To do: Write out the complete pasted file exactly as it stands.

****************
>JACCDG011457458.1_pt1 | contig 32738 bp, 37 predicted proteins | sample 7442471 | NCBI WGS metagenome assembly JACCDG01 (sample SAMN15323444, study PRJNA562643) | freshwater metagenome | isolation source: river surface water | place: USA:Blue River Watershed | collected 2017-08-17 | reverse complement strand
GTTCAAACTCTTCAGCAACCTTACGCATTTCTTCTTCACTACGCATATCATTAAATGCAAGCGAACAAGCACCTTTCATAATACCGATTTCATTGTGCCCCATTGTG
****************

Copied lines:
>JACCDG011457458.1_pt1 | contig 32738 bp, 37 predicted proteins | sample 7442471 | NCBI WGS metagenome assembly JACCDG01 (sample SAMN15323444, study PRJNA562643) | freshwater metagenome | isolation source: river surface water | place: USA:Blue River Watershed | collected 2017-08-17 | reverse complement strand
GTTCAAACTCTTCAGCAACCTTACGCATTTCTTCTTCACTACGCATATCATTAAATGCAAGCGAACAAGCACCTTTCATAATACCGATTTCATTGTGCCCCATTGTG